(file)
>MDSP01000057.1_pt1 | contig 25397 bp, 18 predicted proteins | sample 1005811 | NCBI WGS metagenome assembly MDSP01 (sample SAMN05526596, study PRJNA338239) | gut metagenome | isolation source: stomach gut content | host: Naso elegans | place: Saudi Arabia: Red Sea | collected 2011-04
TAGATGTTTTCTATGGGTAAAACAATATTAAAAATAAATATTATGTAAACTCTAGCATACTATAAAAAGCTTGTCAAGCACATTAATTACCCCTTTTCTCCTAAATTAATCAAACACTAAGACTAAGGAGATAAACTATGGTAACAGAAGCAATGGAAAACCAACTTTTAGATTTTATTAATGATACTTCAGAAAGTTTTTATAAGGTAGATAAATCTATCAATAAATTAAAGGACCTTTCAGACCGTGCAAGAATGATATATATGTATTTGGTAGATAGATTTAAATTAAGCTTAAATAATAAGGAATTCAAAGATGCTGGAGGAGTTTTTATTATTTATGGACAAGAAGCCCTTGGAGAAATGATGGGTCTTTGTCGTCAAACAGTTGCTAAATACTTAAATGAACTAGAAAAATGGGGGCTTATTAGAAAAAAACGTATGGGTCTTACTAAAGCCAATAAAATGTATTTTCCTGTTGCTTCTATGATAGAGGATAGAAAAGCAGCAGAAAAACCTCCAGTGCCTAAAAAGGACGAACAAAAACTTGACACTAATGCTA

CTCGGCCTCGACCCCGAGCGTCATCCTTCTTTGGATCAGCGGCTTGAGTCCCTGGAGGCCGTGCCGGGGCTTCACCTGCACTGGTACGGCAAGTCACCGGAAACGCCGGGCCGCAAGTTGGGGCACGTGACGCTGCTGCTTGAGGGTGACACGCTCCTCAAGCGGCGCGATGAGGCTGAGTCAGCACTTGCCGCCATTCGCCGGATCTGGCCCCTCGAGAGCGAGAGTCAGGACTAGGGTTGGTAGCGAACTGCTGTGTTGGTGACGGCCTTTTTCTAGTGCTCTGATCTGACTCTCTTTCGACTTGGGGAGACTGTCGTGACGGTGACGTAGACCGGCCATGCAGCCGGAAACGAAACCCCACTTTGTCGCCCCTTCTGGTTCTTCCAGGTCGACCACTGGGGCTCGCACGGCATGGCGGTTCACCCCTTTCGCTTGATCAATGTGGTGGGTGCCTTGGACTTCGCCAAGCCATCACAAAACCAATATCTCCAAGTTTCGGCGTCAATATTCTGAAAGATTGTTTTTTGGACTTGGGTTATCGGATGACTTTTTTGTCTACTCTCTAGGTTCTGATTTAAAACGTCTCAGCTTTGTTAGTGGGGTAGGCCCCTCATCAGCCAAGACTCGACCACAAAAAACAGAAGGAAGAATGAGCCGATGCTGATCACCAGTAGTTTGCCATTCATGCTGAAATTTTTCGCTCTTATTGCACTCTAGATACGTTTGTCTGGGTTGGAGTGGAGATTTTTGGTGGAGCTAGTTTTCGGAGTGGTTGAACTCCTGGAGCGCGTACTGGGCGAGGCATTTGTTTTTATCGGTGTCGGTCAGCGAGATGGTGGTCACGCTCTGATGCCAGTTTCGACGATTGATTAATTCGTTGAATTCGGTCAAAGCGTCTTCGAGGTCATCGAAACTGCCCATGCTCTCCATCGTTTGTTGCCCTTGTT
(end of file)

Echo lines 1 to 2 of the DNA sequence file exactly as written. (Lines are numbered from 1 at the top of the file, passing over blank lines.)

>MDSP01000057.1_pt1 | contig 25397 bp, 18 predicted proteins | sample 1005811 | NCBI WGS metagenome assembly MDSP01 (sample SAMN05526596, study PRJNA338239) | gut metagenome | isolation source: stomach gut content | host: Naso elegans | place: Saudi Arabia: Red Sea | collected 2011-04
TAGATGTTTTCTATGGGTAAAACAATATTAAAAATAAATATTATGTAAACTCTAGCATACTATAAAAAGCTTGTCAAGCACATTAATTACCCCTTTTCTCCTAAATTAATCAAACACTAAGACTAAGGAGATAAACTATGGTAACAGAAGCAATGGAAAACCAACTTTTAGATTTTATTAATGATACTTCAGAAAGTTTTTATAAGGTAGATAAATCTATCAATAAATTAAAGGACCTTTCAGACCGTGCAAGAATGATATATATGTATTTGGTAGATAGATTTAAATTAAGCTTAAATAATAAGGAATTCAAAGATGCTGGAGGAGTTTTTATTATTTATGGACAAGAAGCCCTTGGAGAAATGATGGGTCTTTGTCGTCAAACAGTTGCTAAATACTTAAATGAACTAGAAAAATGGGGGCTTATTAGAAAAAAACGTATGGGTCTTACTAAAGCCAATAAAATGTATTTTCCTGTTGCTTCTATGATAGAGGATAGAAAAGCAGCAGAAAAACCTCCAGTGCCTAAAAAGGACGAACAAAAACTTGACACTAATGCTA